According to U.S. Attorney William J. Hochul Jr., the scheme targeted elderly citizens throughout the United States, including two seniors living in western New York. Under arrest are: Corey Buddle, Orlando Buddle and Otis Ricketts, all of Brooklyn, as well as Horace Buddle, of Montego Bay, Jamaica. The defendants are charged with conspiring to commit mail fraud, wire fraud and money laundering. The charges each carry a maximum penalty of 20 years in prison and fines up to $500,000.
"Criminals who target elderly citizens in these schemes are heartless in their relentless pursuit of their victims' bank accounts," said James C. Spero, special agent in charge of HSI Buffalo, which handled the investigation leading to the arrests. "While it's great news that these men are now in custody, I strongly encourage anyone with elderly loved ones to familiarize themselves with these schemes and take steps to protect them from exploitation."
The criminal complaint alleges the defendants conspired with others to defraud senior citizens by luring them into believing they had won millions of dollars in the lottery, as well as a Mercedes-Benz in many cases, in exchange for fees paid up front. The scheme typically utilized contact by mail, telephone or fax and also involved high pressure tactics and threats to coerce the victims to send money. In one instance, a victim was threatened with legal action and possible arrest if she did not make payments to the defendants.
In response to the false claims made by the defendants, victims sent payments of more than $275,000 to a residence in Brooklyn or to designated bank accounts between March 2011 and June 2013. Additional payments of unknown amounts were sent by victims to the same address in Brooklyn. According to the complaint, at least 10 elderly victims were identified by law enforcement officials, and law enforcement believes others have been victimized by this scheme. The victims include an 83-year-old man from Buffalo and a 71-year-old man from Rochester. Some of the funds acquired from victims in the United States were transported to Jamaica, or otherwise transferred out of the country by wire transactions or ATM withdrawals at locations in Jamaica.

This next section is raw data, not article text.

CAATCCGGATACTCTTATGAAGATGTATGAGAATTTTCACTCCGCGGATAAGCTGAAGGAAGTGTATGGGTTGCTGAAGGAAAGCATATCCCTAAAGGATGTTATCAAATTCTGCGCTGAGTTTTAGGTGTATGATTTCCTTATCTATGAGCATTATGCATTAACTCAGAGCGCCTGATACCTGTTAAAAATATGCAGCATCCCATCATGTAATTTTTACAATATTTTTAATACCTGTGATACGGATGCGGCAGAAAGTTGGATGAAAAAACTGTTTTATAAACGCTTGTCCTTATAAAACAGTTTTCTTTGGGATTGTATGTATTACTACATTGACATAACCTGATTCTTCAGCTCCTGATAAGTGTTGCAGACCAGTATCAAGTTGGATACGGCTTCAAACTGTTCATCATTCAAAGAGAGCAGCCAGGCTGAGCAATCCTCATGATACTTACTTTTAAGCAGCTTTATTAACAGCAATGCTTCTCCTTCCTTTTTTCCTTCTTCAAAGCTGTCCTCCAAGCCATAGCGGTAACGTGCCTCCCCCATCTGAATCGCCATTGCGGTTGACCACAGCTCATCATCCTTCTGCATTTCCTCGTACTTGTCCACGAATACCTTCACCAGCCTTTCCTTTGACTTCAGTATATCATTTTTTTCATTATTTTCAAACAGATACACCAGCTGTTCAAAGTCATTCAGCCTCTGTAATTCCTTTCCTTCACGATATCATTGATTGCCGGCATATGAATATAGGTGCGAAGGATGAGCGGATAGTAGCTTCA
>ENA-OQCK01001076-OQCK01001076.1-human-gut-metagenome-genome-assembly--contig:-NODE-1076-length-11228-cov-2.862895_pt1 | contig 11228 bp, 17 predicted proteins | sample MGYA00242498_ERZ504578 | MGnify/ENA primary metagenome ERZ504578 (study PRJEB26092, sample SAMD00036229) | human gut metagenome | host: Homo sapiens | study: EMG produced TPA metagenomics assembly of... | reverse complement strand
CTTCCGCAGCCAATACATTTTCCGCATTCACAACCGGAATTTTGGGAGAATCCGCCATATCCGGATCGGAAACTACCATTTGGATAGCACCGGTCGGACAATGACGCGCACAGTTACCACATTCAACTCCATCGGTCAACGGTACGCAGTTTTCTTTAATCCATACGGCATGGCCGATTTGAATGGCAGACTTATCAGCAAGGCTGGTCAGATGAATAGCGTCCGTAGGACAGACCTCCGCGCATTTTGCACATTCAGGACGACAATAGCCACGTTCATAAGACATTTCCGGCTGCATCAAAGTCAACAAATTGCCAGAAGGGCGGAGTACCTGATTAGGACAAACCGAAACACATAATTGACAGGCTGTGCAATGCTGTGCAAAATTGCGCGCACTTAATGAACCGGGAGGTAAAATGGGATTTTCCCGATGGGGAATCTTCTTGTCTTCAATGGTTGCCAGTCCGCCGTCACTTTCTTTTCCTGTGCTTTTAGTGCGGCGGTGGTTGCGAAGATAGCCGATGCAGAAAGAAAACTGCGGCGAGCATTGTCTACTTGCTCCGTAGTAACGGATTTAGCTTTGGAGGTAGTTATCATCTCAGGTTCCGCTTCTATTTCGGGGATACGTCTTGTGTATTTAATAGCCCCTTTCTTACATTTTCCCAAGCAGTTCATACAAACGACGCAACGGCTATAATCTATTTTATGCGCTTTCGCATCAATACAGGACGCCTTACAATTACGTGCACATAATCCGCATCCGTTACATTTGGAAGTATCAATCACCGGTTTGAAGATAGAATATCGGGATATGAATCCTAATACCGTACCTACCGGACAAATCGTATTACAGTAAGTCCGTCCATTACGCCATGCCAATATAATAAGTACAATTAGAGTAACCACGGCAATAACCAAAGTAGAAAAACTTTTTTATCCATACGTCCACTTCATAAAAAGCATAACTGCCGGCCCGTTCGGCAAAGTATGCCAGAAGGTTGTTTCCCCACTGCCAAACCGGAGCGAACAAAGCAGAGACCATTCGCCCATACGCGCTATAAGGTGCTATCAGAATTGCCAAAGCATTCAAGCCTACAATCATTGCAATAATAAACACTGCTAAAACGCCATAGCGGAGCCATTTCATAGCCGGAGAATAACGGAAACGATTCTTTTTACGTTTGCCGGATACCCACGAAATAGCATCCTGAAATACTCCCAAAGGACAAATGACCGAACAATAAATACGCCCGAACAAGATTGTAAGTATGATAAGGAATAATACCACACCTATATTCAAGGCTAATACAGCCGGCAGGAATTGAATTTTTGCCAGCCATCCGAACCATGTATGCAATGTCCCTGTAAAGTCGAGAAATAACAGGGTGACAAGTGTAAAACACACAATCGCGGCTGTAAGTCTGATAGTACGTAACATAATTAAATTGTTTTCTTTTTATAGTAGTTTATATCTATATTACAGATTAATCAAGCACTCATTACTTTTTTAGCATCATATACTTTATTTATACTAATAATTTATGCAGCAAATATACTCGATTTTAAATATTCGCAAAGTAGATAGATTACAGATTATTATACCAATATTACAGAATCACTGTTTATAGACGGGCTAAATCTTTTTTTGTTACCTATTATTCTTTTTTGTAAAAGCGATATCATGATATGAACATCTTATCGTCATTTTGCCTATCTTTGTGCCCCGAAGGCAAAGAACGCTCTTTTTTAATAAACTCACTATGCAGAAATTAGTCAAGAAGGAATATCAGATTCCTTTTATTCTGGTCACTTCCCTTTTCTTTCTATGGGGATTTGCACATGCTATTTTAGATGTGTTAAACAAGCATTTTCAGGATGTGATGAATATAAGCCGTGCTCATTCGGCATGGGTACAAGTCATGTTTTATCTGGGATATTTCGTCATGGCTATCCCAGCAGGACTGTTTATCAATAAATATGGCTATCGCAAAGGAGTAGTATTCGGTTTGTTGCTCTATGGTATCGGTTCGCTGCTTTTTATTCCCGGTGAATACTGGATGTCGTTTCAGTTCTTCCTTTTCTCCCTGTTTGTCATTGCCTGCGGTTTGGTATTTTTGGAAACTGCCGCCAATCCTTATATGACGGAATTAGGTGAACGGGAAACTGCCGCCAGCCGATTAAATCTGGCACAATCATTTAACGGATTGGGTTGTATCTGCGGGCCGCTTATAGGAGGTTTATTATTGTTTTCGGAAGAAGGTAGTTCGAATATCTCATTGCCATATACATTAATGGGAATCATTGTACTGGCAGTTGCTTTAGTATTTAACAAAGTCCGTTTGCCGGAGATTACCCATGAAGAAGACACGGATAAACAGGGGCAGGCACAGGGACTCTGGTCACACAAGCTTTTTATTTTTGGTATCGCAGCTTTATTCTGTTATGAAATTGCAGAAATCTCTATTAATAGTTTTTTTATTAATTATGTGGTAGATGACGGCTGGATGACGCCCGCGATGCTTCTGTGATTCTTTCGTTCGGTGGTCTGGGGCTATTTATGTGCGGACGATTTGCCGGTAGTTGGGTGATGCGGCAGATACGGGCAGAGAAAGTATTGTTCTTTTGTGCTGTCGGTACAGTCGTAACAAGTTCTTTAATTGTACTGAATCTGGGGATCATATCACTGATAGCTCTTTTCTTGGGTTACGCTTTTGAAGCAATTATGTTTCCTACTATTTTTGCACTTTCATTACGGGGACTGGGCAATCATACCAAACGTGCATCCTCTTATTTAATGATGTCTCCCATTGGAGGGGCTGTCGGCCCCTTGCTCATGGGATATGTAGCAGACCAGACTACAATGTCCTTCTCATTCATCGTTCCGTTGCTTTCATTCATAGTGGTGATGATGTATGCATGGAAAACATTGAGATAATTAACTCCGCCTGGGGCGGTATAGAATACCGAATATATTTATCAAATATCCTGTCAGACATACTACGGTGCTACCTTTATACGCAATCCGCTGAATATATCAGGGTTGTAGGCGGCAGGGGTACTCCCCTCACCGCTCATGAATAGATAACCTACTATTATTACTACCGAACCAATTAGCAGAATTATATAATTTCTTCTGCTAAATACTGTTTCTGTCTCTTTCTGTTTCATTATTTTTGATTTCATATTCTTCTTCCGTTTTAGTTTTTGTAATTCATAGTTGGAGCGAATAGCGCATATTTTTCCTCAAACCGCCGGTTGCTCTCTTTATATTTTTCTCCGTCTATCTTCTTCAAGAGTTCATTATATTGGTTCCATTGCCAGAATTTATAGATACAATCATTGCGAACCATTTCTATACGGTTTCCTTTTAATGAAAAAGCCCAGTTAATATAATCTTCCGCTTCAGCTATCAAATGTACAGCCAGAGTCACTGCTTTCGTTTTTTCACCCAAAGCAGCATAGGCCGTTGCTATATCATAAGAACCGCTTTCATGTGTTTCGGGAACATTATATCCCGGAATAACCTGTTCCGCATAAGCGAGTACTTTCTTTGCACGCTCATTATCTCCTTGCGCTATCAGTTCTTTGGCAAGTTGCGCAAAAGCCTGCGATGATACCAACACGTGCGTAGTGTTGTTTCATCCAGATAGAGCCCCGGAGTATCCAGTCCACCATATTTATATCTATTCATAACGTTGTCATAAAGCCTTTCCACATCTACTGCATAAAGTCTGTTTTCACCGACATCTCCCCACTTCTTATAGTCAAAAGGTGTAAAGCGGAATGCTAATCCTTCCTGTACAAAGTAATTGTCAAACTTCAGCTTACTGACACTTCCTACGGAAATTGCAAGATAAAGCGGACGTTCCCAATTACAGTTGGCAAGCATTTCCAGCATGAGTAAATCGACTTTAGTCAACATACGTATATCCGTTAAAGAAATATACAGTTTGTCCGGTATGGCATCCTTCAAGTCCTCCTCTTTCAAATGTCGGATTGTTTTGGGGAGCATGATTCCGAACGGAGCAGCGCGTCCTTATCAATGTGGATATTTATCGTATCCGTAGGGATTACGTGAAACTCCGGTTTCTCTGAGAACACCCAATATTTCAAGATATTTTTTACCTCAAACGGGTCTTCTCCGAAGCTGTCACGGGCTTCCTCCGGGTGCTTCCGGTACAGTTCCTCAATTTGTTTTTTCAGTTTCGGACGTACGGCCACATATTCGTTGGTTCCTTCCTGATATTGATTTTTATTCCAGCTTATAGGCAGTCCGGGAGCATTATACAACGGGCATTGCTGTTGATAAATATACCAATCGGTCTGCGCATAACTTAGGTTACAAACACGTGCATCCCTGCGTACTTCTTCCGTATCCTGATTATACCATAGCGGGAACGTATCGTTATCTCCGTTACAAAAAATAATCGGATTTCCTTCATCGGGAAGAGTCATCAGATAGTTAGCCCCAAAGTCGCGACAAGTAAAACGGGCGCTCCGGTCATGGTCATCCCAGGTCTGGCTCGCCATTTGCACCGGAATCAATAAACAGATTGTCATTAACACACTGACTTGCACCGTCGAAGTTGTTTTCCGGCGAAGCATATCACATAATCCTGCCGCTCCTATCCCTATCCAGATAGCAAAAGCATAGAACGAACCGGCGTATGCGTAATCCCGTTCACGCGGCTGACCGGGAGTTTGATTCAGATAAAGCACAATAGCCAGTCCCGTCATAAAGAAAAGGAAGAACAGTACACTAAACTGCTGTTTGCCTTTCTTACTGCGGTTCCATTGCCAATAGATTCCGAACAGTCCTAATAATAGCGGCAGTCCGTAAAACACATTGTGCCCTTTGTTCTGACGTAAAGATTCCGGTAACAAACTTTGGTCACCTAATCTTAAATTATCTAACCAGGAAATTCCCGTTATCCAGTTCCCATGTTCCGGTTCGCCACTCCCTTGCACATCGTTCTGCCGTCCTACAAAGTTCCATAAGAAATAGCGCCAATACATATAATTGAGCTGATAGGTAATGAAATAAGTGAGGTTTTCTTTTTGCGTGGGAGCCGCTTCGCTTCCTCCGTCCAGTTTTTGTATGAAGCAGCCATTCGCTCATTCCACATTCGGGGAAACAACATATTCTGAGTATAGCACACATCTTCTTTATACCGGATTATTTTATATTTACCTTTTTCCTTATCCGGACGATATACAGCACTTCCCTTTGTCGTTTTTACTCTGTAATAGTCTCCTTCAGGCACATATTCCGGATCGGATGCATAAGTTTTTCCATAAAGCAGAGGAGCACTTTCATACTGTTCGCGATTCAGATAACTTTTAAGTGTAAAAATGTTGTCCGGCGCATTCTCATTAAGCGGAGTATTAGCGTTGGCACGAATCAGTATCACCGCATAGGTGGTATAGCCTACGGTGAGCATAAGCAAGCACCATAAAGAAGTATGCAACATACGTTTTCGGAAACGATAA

"We often say if it sounds too good to be true it probably is," said Hochul. "In this case, 10 elderly victims were promised millions of dollars and luxury cars in exchange for a fee. If they did not pay up, they were threatened. If you are approached about participating in a lottery and are asked to submit money, you need to think twice. And, if you are ever threatened with legal action or arrest, contact the proper authorities. For more information, go to www.stopfraud.gov."
The fact that a defendant has been charged with a crime is merely an accusation, and the defendants are presumed innocent until and unless proven guilty.